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History of Inuit community exposure to lead, cadmium, and mercury in sewage lake sediments.

Exposure to lead, cadmium, and mercury is known to be high in many arctic Inuit communities. These metals are emitted from industrial and urban sources, are distributed by long-range atmospheric transport to remote regions, and are found in Inuit country foods. Current community exposure to these metals can be measured in food, but feces and urine are also excellent indicators of total exposure from ingestion and inhalation because a high percentage of each metal is excreted. Bulk domestic sewage or its residue in a waste treatment system is a good substitute measure. Domestic waste treatment systems that accumulate metals in sediment provide an accurate historical record of changes in ingestion or inhalation. We collected sediment cores from an arctic lake used for facultative domestic sewage treatment to identify the history of community exposure to Pb, Cd, and Hg. Cores were dated and fluxes were measured for each metal. A nearby lake was sampled to measure combined background and atmospheric inputs, which were subtracted from sewage lake data. Pb, Cd, and Hg inputs from sewage grew rapidly after the onset of waste disposal in the late 1960s and exceeded the rate of population growth in the contributing community from 1970 to 1990. The daily per-person Pb input in 1990 (720,000 ng/person per day) exceeded the tolerable daily intake level. The Cd input (48,000 ng/person per day) and Hg input (19,000 ng/person per day) were below the respective TDI levels at the time. Key words: cadmium, Canada, exposure, history, Inuit, lakes, lead, mercury, sediments, sewage. Environ Health Perspect 113:1308-1312 (2005). doi:10.1289/ehp.7985 available via[Online 31 May 2005]


The presence of toxic heavy metals in the Arctic is evidence of long-range atmospheric transport (LRAT) of emissions from industrial and urban areas in temperate regions. Aquatic, marine, and terrestrial organisms--the "country foods" of the Inuit--accumulate these metals from the environment, subjecting native populations to high levels of exposure.

Lead, cadmium, and mercury are all naturally occurring but have no human nutritive function and are considered to be toxins. LRAT has moved atmospheric industrial emissions of these metals around the world for more than a century. The atmospheric residence times of Pb (~ 9 days), Cd (~ 4 days) (Pilgrim and Hughes 1994), and Hg (~ 4 days for particulate and 223 days for gas) (Sakalys and Kvietkus 2002) are long enough for them to reach the Arctic, where they are enriched [Arctic Monitoring and Assessment Program (AMAP) 1998; Hermanson 1991, 1998; Outridge et al. 2002] and are of particular concern because of possible human health effects (Chan et al. 1995; Pacyna 1995). The broad geographic distribution of these toxins has led to efforts to reduce atmospheric emissions, particularly with Pb because of its wide range of industrial uses and addition to gasoline worldwide (Nriagu 1990). Gasoline Pb content declined significantly in North America in the 1970s and 1980s (e.g., from 0.53 g/L in 1974 to 0.026 g/L in 1988 in the United States) [U.S. Department of Interior, Bureau of Mines (USDIBM) 1972, 1982]. In Canada during the late 1980s, however, Pb emissions were still 22 times those of Cd and 48 times those of Hg (Allen 1996). Pb emissions in the United States and Canada in the late 1980s were mostly from industrial processes and waste treatment (AMAP 1998). Cd emissions from nonferrous metal smelters have been reduced, shifting the primary anthropogenic emissions to fossil fuel combustion in the United States and industrial processes in Canada (AMAP 1998; Nriagu 1979; Pacyna 1995; Pilgrim and Hughes 1994; Skeaff and Dubreuil 1997). Hg emissions from nonferrous metal smelters have been reduced to the point that refuse incineration and fossil fuel combustion--particularly coal--are now considered to be the major atmospheric sources (AMAP 1998; Sunderland and Chmura 2000).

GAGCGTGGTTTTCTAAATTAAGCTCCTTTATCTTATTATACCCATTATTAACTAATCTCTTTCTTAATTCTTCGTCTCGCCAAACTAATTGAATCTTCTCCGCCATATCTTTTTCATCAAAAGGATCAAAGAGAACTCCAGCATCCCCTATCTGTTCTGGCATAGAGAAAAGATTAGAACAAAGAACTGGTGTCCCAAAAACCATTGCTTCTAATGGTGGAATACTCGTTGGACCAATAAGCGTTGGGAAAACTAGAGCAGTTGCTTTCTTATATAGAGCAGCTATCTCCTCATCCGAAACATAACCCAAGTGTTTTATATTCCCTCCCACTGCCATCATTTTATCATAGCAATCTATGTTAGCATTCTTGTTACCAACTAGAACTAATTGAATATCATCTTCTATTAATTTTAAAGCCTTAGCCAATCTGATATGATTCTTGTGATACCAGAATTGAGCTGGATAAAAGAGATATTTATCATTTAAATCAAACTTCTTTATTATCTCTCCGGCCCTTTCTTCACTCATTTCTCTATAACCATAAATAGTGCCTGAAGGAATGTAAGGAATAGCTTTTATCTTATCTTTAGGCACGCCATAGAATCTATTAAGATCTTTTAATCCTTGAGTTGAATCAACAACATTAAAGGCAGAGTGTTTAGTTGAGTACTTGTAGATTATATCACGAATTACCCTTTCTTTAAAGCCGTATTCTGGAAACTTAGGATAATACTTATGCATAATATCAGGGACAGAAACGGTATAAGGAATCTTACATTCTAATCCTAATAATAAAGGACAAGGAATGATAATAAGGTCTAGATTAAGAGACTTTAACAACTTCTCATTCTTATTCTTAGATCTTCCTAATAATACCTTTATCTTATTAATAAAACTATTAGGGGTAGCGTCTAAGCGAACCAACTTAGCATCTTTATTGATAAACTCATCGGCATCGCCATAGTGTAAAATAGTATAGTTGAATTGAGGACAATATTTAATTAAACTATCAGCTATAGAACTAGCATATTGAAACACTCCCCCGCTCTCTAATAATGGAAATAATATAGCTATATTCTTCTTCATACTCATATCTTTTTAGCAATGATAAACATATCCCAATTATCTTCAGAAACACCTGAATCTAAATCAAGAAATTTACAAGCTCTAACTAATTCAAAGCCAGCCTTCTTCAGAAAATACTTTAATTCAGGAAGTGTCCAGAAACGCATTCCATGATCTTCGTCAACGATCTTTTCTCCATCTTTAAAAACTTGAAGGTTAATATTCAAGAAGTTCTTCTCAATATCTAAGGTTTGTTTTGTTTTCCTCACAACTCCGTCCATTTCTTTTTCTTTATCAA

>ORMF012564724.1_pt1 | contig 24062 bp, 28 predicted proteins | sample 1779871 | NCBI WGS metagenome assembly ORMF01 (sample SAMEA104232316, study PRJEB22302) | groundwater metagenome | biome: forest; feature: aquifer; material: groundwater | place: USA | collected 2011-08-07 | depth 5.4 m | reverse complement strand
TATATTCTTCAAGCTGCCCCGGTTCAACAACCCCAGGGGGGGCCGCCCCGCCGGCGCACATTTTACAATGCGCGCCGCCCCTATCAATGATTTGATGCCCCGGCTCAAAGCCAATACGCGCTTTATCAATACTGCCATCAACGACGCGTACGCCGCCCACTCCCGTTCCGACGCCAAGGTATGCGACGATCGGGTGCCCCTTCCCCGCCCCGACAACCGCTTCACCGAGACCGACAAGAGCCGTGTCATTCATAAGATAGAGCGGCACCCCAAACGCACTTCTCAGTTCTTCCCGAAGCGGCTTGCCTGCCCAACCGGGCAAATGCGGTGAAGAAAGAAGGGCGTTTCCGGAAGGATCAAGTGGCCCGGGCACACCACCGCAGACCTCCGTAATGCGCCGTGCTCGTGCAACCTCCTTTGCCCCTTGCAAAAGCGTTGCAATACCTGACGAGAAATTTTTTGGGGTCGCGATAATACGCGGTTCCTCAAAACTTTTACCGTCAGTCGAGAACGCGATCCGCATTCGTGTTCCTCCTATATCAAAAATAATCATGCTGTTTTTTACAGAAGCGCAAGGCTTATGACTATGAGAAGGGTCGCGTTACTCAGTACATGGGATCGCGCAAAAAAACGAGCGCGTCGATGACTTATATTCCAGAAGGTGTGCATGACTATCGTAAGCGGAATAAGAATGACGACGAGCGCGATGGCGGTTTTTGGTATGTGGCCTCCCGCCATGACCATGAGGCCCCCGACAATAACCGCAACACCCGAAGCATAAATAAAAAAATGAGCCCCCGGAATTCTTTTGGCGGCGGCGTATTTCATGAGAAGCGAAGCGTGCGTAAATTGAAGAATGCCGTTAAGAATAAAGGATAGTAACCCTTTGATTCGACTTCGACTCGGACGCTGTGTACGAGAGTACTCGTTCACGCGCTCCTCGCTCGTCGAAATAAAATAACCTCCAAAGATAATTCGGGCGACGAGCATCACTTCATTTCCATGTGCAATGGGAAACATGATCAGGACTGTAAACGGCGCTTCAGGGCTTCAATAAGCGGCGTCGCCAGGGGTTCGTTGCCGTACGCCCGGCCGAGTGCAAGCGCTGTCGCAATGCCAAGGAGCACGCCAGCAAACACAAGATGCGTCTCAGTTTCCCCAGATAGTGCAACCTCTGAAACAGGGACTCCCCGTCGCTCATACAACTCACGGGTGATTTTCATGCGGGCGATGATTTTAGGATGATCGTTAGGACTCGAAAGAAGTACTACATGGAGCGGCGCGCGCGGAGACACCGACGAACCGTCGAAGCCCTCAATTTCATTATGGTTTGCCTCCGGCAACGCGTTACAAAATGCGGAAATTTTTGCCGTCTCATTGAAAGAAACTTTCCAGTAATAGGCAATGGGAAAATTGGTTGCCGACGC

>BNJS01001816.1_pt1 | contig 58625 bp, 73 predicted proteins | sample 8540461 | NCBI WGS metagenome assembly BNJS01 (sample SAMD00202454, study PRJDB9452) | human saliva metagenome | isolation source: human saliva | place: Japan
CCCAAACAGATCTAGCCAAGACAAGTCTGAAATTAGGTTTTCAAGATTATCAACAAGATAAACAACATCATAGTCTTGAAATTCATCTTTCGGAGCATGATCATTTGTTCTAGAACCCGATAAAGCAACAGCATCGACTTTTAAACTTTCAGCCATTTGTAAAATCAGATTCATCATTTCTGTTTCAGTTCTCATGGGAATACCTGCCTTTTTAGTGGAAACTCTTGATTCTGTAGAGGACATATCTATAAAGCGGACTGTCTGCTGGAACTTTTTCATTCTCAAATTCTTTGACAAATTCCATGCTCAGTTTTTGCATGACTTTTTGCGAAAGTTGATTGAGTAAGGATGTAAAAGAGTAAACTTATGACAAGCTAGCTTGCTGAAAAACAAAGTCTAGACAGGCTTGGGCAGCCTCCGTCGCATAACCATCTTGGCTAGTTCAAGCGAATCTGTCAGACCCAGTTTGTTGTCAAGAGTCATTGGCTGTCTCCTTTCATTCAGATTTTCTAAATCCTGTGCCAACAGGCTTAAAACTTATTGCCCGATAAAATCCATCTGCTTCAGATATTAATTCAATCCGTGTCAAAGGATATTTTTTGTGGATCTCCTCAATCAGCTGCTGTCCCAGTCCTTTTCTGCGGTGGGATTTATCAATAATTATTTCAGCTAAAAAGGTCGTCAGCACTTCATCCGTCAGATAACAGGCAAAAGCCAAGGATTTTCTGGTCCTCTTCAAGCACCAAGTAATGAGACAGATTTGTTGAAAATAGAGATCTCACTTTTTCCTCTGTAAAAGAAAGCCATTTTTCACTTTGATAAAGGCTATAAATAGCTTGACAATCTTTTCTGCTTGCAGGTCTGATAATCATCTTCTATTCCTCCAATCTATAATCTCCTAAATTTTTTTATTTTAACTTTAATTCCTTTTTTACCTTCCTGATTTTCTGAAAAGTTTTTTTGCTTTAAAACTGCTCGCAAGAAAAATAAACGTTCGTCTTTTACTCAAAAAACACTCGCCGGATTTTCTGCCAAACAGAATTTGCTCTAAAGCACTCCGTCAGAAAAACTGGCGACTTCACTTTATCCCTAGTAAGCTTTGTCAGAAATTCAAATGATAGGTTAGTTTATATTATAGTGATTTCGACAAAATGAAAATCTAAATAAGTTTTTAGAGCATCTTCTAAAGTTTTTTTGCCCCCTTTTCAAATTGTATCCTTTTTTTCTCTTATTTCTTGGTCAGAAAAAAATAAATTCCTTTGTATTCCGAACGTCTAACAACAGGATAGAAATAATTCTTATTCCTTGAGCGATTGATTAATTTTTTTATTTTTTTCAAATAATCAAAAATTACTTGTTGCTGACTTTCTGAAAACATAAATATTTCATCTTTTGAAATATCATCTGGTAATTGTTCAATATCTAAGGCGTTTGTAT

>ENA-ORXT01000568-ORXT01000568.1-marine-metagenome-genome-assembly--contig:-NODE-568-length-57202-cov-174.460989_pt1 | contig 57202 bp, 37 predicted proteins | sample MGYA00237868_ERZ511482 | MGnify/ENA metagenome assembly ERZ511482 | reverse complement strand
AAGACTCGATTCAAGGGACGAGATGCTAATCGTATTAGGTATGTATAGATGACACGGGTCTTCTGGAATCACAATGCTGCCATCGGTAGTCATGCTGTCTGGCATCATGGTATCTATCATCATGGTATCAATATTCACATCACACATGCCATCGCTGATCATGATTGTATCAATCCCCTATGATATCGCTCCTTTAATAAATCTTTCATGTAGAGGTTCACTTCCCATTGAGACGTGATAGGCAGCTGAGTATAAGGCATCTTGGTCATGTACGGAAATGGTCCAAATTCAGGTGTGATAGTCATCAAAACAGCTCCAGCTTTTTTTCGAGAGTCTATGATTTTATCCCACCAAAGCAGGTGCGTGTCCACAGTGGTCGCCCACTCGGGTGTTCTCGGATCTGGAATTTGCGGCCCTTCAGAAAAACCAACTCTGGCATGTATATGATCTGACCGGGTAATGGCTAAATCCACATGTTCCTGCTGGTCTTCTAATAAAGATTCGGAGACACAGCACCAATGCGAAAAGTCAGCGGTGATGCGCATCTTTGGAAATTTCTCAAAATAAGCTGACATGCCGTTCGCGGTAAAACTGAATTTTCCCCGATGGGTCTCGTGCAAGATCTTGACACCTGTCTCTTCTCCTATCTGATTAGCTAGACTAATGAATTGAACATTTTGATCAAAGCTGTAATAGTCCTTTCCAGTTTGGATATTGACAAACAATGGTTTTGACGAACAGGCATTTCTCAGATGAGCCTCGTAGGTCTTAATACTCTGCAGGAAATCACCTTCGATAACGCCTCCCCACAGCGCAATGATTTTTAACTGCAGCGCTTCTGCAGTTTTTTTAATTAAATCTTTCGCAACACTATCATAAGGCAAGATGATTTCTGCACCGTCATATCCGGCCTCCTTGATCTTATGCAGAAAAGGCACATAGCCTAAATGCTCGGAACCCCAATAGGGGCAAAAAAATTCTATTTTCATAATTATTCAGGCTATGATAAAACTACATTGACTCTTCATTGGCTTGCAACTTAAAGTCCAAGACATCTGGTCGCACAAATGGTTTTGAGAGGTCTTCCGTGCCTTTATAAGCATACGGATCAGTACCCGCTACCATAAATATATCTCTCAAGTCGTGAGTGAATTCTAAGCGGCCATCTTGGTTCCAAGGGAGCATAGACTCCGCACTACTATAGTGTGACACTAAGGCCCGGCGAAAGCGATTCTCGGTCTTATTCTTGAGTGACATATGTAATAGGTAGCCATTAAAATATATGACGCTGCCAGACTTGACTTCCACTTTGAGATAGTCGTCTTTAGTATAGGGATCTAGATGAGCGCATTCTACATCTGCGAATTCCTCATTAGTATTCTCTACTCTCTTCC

Various investigations have identified Inuit exposure to these metals (Dewailly et al. 2001; Dietz et al. 1996), but community exposure history has never been investigated because early data were never collected. As a result, changes in Pb, Cd, and Hg exposures in an Inuit population from reduced or altered emissions are not known.

Our research objective is to identify the history of Pb, Cd, and Hg exposure to the average individual in an Inuit community by measuring inputs of these metals to sewage lake sediments. Many small arctic communities rely on lakes, ponds, or lagoons for natural, facultative treatment of domestic wastes. Because Pb, Cd, and Hg concentrations in urine and feces are considered to be good indicators of exposure to these metals (Bardodej et al. 1985; Bederka et al. 1985; Choudhury et al. 2001; Claeys-Thoreau et al. 1987; Engqvist et al. 1998; Iwao et al. 1981; Kjellstrom et al. 1978; Lauwerys et al. 1994; Muller et al. 1993; Sandborgh-Englund et al. 1998; Schouw et at. 2002; Tsuchiya and Iwao 1978), changing metal inputs to sediment in these lakes over time should be an estimate of the exposure history of the contributing community when background effects are considered.

Materials and Methods

Study site. The study site is the Hamlet of Sanikiluaq on the Belcher Islands in southeastern Hudson Bay, Canada (Figure 1). At the time of sampling, about 550 persons, mostly Inuit, lived in the hamlet. The community has a heavy reliance on country foods that are known to be a contaminant source (Wein et al. 1996). No industrial or agricultural sources of Pb, Cd, or Hg are known to exist on the islands. Local activities are not considered to be a source of anthropogenic Pb to the environment other than use of Pb shot for hunting.